Widow appeals family provision orders

Contesting an unfair will | Turner Freeman Lawyers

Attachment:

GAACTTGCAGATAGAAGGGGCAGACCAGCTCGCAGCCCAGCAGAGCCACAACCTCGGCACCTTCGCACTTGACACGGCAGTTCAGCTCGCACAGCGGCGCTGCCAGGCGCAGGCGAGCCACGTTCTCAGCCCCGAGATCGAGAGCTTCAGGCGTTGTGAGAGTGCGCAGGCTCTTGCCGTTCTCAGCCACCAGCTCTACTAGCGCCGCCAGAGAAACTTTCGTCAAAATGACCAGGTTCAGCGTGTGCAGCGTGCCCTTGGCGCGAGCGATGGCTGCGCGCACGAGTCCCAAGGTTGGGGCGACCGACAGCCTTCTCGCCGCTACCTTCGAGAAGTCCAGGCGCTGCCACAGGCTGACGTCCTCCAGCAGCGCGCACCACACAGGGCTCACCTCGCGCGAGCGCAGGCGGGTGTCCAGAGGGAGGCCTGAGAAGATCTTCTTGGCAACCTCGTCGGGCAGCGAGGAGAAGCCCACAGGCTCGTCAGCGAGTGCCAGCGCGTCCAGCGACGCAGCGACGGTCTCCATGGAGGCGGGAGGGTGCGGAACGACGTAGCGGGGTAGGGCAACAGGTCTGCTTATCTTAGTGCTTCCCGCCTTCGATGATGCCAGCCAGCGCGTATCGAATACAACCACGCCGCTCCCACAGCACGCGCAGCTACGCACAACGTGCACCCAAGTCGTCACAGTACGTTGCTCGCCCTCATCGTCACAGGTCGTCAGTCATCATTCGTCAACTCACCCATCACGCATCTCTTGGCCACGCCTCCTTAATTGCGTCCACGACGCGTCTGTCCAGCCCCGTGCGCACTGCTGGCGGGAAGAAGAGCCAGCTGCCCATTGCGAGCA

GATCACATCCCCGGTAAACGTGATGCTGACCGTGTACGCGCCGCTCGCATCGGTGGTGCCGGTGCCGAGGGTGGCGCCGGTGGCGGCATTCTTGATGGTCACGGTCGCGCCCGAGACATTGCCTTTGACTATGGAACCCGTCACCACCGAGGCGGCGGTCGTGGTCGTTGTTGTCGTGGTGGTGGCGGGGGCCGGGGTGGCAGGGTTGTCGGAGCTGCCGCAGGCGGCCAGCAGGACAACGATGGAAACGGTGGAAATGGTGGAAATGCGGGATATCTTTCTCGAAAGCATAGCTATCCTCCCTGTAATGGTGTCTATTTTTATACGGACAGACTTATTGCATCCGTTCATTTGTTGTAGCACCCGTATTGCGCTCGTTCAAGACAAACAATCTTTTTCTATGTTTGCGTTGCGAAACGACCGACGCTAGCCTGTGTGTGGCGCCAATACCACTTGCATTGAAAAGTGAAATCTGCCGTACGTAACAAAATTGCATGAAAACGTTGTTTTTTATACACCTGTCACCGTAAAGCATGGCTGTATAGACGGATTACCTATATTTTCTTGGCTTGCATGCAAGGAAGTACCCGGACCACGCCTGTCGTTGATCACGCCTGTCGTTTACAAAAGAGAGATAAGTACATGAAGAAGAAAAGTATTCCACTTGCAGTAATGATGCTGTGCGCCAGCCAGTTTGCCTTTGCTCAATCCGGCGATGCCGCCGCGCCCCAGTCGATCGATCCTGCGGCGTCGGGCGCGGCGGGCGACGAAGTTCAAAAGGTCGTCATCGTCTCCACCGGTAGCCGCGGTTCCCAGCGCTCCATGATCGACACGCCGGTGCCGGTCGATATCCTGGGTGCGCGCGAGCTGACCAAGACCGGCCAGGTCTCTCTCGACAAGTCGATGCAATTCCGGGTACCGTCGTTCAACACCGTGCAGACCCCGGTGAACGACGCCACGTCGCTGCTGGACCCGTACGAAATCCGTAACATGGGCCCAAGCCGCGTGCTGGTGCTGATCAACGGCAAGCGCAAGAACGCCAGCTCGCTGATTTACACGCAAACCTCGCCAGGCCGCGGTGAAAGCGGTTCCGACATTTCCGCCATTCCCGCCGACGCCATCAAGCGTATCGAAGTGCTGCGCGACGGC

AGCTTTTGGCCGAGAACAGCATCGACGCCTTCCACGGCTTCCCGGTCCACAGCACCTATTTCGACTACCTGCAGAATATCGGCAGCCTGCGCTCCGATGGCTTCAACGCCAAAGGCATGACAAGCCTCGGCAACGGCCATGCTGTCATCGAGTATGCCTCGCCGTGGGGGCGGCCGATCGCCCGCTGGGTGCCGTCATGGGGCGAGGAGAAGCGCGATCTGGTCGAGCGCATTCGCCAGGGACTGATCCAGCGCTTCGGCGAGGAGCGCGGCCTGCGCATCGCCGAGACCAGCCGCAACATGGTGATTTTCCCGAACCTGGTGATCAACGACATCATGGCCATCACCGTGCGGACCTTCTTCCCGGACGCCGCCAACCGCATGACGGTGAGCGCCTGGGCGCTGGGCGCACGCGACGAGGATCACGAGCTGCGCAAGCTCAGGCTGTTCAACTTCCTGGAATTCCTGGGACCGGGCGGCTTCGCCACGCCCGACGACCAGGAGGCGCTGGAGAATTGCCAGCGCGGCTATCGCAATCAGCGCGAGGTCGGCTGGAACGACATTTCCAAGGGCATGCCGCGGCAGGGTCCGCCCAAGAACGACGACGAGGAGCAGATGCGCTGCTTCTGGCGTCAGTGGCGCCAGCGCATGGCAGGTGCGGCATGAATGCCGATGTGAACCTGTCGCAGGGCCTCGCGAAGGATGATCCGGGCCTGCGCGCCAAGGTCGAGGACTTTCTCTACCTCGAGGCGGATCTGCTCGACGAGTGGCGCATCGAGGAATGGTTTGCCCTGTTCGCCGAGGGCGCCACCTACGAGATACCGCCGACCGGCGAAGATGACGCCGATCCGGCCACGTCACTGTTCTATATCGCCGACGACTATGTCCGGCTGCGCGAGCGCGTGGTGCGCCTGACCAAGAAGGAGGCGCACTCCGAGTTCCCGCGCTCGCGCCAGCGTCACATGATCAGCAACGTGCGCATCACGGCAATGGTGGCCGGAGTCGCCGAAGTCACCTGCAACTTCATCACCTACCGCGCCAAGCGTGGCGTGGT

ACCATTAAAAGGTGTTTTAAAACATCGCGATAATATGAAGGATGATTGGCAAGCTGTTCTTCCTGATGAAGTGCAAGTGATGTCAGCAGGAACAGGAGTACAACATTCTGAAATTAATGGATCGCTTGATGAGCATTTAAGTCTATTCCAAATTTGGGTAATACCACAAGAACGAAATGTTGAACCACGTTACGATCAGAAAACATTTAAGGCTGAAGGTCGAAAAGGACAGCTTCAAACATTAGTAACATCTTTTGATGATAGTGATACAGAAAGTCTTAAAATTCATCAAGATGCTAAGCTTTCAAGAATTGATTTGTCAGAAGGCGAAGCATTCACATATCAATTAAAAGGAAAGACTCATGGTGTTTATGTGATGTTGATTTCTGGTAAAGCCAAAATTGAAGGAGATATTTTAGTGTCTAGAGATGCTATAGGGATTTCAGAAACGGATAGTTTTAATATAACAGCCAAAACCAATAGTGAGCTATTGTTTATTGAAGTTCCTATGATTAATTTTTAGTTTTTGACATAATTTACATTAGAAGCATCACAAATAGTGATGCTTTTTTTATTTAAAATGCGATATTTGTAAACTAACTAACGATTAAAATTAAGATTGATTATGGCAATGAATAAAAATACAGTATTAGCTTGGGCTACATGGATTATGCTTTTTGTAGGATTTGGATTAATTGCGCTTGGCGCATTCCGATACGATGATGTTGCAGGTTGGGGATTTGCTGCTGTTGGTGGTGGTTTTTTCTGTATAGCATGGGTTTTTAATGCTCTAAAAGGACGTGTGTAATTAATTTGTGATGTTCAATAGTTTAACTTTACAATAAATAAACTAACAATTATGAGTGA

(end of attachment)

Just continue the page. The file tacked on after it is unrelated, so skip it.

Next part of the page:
Neale v Neale [2015] NSWCA 206 After a decision has been made by a judge of the Supreme Court of New South Wales, the parties involved in the litigation have an option to consider whether there may have been an error by the judge or a miscarriage of justice. If a party thinks there are grounds, they may apply to the Court of Appeal for assistance to set aside or vary the orders of the first judge. In the decision of Neale v Neale [2015] NSWCA 206, the widow of the deceased filed an appeal to set aside a judgment given 12 months previously. Three Court of Appeal judges sat on the bench to review the decision. The facts of the case were that the deceased left his whole estate to his surviving widow. He did not make any provision for his children from a prior marriage. The judge who heard the matter in the first instance in the Supreme Court of New South Wales made orders for provision for the children of the deceased. The children were 43 and 44 years of age and each had young children of their own. Each had a child or children with medical conditions and physical disabilities which caused expense and distress for them and their families. The judge considered that it was not unreasonable for the father’s estate to be looked to for assistance in meeting the costs of caring for children with special needs. It was also considered relevant that the children had previously forgone an interest in their grandmother’s estate in favour of their father. The father had been unsatisfied with the amount left to him from his own mother’s estate, and a deed of family arrangement had been entered into whereby the children took less of the grandmother’s estate in favour of allowing their father to receive greater provision. The father made representations to the children that he would provide for them in his will as part of the process of settling the dispute about the grandmother’s estate. The judge at first instance said the children had a reasonable expectation that they would receive something from their father’s estate particularly on the basis of what the father had said about his testamentary intentions. The evidence of the children was that they were told by their father and the widow to “wait their turn”, and that “they would be looked after”. The judge in the first decision considered the effect any orders for provision for the children may have on the widow. He found the widow was relatively financially secure and the legacies he ordered for the children would not materially affect her. The judges on appeal agreed with that finding. The Court of Appeal judges said, “The widow’s circumstances must be balanced against the circumstances, needs and moral claims of the claimants and other beneficiaries.” All three judges agreed that the provision made for the children in the first decision was appropriate and the judge did not make any errors. The widow lost the appeal and was ordered to pay the children’s legal costs, which were significant.

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